DNR selects University of Washington for biomass study

West End-based research may be done at ONRC

The University of Washington’s Forks-based Olympic Natural Resources Center (ONRC) is a likely candidate as a base for research for a study on the “economically and ecologically available forest biomass in Washington’s working forests.”

The state Department of Natural Resources (DNR) announced the selection of the University of Washington’s School of Forest Resources along with Sacramento, California-based TSS Consultants for the project.

Such a study was mandated earlier this year by the Legislature who passed the Forest Biomass Supply Agreements Bill (2SHB 2481).

The study is to look at and evaluate factors including environmental protection, road access, existing infrastructure, and travel distance to a facility, according to the DNR.

ONRC Director John Calhoun and City of Forks Attorney/Planner Rod Fleck were the main proponents for a $1 million grant approved by the Legislature used to help build the $2.5 million Quillayute Valley School District biomass furnace facility at Forks High School. The biomass furnace is scheduled to begin burning wood chips culled from Wests End mills and forests by early 2012 to heat the new addition to Forks High School as well as sections of Forks Middle School.

The school-based biomass plant is the first of its kind in Washington state and is a pilot program for other rural school districts with supplies of woody biomass available to study.

Some of the federal funds from a grant of about $1 million received from the U.S. Forest Service by the DNR will pay for the project.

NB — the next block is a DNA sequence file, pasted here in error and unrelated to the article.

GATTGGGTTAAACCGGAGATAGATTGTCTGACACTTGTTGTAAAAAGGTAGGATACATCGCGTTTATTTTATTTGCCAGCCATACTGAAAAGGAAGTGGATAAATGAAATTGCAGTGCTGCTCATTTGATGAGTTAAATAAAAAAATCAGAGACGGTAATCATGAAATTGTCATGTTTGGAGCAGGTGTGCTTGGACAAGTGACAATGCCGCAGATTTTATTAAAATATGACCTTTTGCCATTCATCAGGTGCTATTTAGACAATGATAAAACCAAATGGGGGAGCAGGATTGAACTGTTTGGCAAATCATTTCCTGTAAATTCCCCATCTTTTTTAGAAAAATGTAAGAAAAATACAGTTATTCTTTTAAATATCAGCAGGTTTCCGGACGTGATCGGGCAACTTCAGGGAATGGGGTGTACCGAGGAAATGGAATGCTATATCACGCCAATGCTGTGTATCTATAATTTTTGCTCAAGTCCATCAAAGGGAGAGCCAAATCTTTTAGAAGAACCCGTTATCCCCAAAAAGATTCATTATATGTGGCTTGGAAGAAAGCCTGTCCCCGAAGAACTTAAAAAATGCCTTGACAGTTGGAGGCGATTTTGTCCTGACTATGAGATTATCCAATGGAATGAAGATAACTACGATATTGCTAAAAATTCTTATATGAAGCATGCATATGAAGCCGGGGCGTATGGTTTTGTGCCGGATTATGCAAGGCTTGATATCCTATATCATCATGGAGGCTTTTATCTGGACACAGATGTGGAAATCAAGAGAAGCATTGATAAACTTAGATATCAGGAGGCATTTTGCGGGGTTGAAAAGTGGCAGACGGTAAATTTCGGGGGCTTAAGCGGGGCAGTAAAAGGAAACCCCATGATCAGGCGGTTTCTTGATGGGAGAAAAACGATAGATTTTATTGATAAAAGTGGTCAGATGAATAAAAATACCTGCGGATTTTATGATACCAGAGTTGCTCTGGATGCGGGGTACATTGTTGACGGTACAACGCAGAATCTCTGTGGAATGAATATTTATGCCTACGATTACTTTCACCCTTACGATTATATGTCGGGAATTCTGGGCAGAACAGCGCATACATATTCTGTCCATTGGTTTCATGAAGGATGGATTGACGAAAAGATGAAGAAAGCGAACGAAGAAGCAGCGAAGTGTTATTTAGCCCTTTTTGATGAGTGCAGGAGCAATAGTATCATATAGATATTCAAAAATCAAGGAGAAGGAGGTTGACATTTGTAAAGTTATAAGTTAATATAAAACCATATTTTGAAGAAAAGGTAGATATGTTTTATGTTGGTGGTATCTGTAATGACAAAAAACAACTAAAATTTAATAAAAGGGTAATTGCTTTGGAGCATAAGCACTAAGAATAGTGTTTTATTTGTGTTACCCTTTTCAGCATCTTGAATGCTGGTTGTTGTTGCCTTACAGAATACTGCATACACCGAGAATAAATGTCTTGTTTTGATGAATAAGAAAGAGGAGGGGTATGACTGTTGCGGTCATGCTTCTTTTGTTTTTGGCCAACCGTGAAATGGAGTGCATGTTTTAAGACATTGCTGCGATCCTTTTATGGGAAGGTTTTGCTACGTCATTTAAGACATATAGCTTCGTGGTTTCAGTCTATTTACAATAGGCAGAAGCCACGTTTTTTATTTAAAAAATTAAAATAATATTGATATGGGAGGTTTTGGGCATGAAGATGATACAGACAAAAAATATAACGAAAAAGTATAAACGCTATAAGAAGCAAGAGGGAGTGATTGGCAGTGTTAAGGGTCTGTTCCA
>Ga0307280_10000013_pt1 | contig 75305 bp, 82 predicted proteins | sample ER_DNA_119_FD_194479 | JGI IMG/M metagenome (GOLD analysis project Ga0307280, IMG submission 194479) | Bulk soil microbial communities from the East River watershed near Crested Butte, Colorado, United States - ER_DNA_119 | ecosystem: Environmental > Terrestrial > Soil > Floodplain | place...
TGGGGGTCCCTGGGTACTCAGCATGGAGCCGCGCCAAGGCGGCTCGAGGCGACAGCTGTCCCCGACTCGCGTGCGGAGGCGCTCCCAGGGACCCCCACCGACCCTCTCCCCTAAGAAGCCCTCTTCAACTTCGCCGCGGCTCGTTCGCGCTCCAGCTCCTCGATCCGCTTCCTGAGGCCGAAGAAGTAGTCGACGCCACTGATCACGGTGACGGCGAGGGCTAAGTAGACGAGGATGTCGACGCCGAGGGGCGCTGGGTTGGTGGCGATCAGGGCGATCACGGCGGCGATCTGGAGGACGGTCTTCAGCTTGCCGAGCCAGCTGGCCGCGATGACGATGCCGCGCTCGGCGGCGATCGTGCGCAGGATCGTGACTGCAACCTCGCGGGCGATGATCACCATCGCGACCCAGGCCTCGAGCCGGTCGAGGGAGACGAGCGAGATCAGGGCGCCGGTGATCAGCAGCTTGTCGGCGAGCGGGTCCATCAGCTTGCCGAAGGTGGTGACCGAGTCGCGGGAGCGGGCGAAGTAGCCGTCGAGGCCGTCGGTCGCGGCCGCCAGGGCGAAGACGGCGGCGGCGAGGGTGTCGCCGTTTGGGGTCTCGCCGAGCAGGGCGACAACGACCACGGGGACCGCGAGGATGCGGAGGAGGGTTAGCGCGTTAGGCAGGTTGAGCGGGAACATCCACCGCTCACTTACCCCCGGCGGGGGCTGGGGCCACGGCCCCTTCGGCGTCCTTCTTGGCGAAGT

The DNR is calling the study the first of its kind in nation.

A statement on the TSS Web site describes the project:

“The assessment will estimate woody biomass volume, throughout the State of Washington, from forest operations on a long-term, sustainable basis to be used as feedstock for energy production. The assessment will utilize various filters, such as operational feasibility, as well as financial and environmental hurdles to determine suitable prospective woody biomass volumes.

“It is anticipated that assessment results will provide forest resource managers with data and tools (e.g., biomass calculator) to generate reasonably accurate estimates of woody biomass material available for energy production. In addition, this assessment will provide potential bioenergy project developers with a regional overview regarding biomass feedstock availability within the state of Washington. It is anticipated that a final report providing detailed results will be issued by September, 2011.”

“I am confident that the team at the University of Washington will apply the necessary scientific rigor to this study,” said Commissioner of Public Lands Peter Goldmark. “It is important to me that we continue to move forward with the forest biomass initiative thoughtfully. Understanding what is actually available in our forests will help ensure that bioenergy facilities in Washington are appropriately scaled to our resource base.”

For more information about DNR’s Forest Biomass Initiative and the original RFP for this study, please visit: DNR biomass Web site